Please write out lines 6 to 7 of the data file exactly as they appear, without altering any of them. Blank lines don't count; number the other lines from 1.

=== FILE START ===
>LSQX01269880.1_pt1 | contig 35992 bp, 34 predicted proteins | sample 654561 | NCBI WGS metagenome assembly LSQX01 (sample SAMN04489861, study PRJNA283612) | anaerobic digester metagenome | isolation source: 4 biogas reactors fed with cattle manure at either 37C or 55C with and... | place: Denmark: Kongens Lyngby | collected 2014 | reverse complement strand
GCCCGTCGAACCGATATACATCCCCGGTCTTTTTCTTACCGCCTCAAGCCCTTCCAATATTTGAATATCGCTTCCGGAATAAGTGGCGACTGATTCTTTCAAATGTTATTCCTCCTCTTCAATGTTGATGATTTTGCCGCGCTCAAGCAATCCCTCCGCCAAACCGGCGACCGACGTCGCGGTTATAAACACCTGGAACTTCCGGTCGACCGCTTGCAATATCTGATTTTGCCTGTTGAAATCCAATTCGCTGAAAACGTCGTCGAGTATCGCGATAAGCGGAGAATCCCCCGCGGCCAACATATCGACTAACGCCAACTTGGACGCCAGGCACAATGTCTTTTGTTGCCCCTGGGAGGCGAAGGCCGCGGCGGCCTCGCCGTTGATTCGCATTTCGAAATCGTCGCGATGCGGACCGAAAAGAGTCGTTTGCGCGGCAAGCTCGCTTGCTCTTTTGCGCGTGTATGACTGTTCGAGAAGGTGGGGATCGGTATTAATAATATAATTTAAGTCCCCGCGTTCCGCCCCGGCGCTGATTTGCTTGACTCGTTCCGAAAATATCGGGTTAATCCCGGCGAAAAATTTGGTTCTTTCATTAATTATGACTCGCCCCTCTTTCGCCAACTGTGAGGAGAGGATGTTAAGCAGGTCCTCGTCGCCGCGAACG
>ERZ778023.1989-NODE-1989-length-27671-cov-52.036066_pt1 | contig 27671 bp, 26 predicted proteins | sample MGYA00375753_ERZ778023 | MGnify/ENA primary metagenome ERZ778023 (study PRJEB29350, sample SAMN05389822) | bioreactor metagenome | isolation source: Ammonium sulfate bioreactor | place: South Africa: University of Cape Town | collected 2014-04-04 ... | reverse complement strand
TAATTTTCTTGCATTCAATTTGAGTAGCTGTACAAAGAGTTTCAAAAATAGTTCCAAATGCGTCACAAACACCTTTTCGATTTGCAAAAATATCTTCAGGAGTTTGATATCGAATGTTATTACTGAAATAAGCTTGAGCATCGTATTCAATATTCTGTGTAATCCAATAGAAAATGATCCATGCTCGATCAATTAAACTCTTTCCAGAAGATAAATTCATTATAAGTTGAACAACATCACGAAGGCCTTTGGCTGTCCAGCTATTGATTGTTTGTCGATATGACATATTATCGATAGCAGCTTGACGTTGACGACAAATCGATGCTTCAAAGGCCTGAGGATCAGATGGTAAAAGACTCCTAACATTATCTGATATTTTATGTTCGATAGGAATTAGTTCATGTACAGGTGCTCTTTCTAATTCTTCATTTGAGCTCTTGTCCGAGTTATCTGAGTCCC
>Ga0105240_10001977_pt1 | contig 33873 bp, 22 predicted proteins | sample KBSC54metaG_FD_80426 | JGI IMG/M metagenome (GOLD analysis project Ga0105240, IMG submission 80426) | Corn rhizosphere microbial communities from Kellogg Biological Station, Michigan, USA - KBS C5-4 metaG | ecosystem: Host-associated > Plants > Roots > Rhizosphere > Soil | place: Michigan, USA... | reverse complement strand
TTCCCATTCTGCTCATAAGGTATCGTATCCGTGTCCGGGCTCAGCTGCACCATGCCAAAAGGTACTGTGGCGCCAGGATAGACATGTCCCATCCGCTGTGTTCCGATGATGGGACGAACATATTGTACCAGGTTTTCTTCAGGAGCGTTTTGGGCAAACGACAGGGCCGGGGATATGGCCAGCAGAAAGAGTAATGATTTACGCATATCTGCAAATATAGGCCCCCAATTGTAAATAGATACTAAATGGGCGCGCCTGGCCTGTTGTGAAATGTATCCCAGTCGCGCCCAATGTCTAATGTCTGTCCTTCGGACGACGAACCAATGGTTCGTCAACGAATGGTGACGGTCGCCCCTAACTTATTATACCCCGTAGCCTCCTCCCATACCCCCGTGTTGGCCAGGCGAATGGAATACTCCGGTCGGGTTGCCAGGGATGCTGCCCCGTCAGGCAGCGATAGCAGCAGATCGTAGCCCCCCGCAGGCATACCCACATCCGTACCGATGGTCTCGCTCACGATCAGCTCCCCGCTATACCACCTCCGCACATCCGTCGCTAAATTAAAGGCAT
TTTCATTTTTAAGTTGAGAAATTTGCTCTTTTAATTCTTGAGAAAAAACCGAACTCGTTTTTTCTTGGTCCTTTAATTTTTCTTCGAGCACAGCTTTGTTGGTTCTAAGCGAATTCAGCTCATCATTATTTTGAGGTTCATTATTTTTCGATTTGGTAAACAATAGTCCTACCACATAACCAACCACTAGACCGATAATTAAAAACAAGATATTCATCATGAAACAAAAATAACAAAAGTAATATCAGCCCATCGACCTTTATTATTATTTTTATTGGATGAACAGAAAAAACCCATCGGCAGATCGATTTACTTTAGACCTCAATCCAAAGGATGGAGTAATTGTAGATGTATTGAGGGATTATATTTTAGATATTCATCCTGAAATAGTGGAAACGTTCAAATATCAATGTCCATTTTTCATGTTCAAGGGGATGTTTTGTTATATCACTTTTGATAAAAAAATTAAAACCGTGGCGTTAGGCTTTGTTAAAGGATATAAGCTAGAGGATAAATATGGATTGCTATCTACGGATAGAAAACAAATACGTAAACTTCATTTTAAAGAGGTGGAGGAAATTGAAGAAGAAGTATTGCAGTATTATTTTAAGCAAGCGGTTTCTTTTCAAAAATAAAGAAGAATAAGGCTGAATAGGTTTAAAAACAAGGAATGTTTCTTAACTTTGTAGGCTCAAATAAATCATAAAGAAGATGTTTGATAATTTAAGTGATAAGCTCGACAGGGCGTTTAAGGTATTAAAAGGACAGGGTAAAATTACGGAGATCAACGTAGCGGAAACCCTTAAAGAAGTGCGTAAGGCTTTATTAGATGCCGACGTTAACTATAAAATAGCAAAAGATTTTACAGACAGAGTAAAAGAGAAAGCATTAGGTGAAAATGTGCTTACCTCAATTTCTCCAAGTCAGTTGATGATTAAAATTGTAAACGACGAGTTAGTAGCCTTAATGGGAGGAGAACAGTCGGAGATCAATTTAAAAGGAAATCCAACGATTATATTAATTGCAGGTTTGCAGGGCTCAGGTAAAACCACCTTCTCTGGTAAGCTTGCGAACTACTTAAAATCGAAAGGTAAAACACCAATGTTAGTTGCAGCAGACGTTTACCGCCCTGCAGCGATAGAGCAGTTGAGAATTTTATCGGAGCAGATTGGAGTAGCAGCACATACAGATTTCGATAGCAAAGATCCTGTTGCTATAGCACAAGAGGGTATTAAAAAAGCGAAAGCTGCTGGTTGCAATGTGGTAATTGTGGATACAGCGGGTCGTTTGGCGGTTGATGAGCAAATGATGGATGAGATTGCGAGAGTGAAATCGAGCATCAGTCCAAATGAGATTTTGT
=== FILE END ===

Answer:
TTCCCATTCTGCTCATAAGGTATCGTATCCGTGTCCGGGCTCAGCTGCACCATGCCAAAAGGTACTGTGGCGCCAGGATAGACATGTCCCATCCGCTGTGTTCCGATGATGGGACGAACATATTGTACCAGGTTTTCTTCAGGAGCGTTTTGGGCAAACGACAGGGCCGGGGATATGGCCAGCAGAAAGAGTAATGATTTACGCATATCTGCAAATATAGGCCCCCAATTGTAAATAGATACTAAATGGGCGCGCCTGGCCTGTTGTGAAATGTATCCCAGTCGCGCCCAATGTCTAATGTCTGTCCTTCGGACGACGAACCAATGGTTCGTCAACGAATGGTGACGGTCGCCCCTAACTTATTATACCCCGTAGCCTCCTCCCATACCCCCGTGTTGGCCAGGCGAATGGAATACTCCGGTCGGGTTGCCAGGGATGCTGCCCCGTCAGGCAGCGATAGCAGCAGATCGTAGCCCCCCGCAGGCATACCCACATCCGTACCGATGGTCTCGCTCACGATCAGCTCCCCGCTATACCACCTCCGCACATCCGTCGCTAAATTAAAGGCAT
TTTCATTTTTAAGTTGAGAAATTTGCTCTTTTAATTCTTGAGAAAAAACCGAACTCGTTTTTTCTTGGTCCTTTAATTTTTCTTCGAGCACAGCTTTGTTGGTTCTAAGCGAATTCAGCTCATCATTATTTTGAGGTTCATTATTTTTCGATTTGGTAAACAATAGTCCTACCACATAACCAACCACTAGACCGATAATTAAAAACAAGATATTCATCATGAAACAAAAATAACAAAAGTAATATCAGCCCATCGACCTTTATTATTATTTTTATTGGATGAACAGAAAAAACCCATCGGCAGATCGATTTACTTTAGACCTCAATCCAAAGGATGGAGTAATTGTAGATGTATTGAGGGATTATATTTTAGATATTCATCCTGAAATAGTGGAAACGTTCAAATATCAATGTCCATTTTTCATGTTCAAGGGGATGTTTTGTTATATCACTTTTGATAAAAAAATTAAAACCGTGGCGTTAGGCTTTGTTAAAGGATATAAGCTAGAGGATAAATATGGATTGCTATCTACGGATAGAAAACAAATACGTAAACTTCATTTTAAAGAGGTGGAGGAAATTGAAGAAGAAGTATTGCAGTATTATTTTAAGCAAGCGGTTTCTTTTCAAAAATAAAGAAGAATAAGGCTGAATAGGTTTAAAAACAAGGAATGTTTCTTAACTTTGTAGGCTCAAATAAATCATAAAGAAGATGTTTGATAATTTAAGTGATAAGCTCGACAGGGCGTTTAAGGTATTAAAAGGACAGGGTAAAATTACGGAGATCAACGTAGCGGAAACCCTTAAAGAAGTGCGTAAGGCTTTATTAGATGCCGACGTTAACTATAAAATAGCAAAAGATTTTACAGACAGAGTAAAAGAGAAAGCATTAGGTGAAAATGTGCTTACCTCAATTTCTCCAAGTCAGTTGATGATTAAAATTGTAAACGACGAGTTAGTAGCCTTAATGGGAGGAGAACAGTCGGAGATCAATTTAAAAGGAAATCCAACGATTATATTAATTGCAGGTTTGCAGGGCTCAGGTAAAACCACCTTCTCTGGTAAGCTTGCGAACTACTTAAAATCGAAAGGTAAAACACCAATGTTAGTTGCAGCAGACGTTTACCGCCCTGCAGCGATAGAGCAGTTGAGAATTTTATCGGAGCAGATTGGAGTAGCAGCACATACAGATTTCGATAGCAAAGATCCTGTTGCTATAGCACAAGAGGGTATTAAAAAAGCGAAAGCTGCTGGTTGCAATGTGGTAATTGTGGATACAGCGGGTCGTTTGGCGGTTGATGAGCAAATGATGGATGAGATTGCGAGAGTGAAATCGAGCATCAGTCCAAATGAGATTTTGT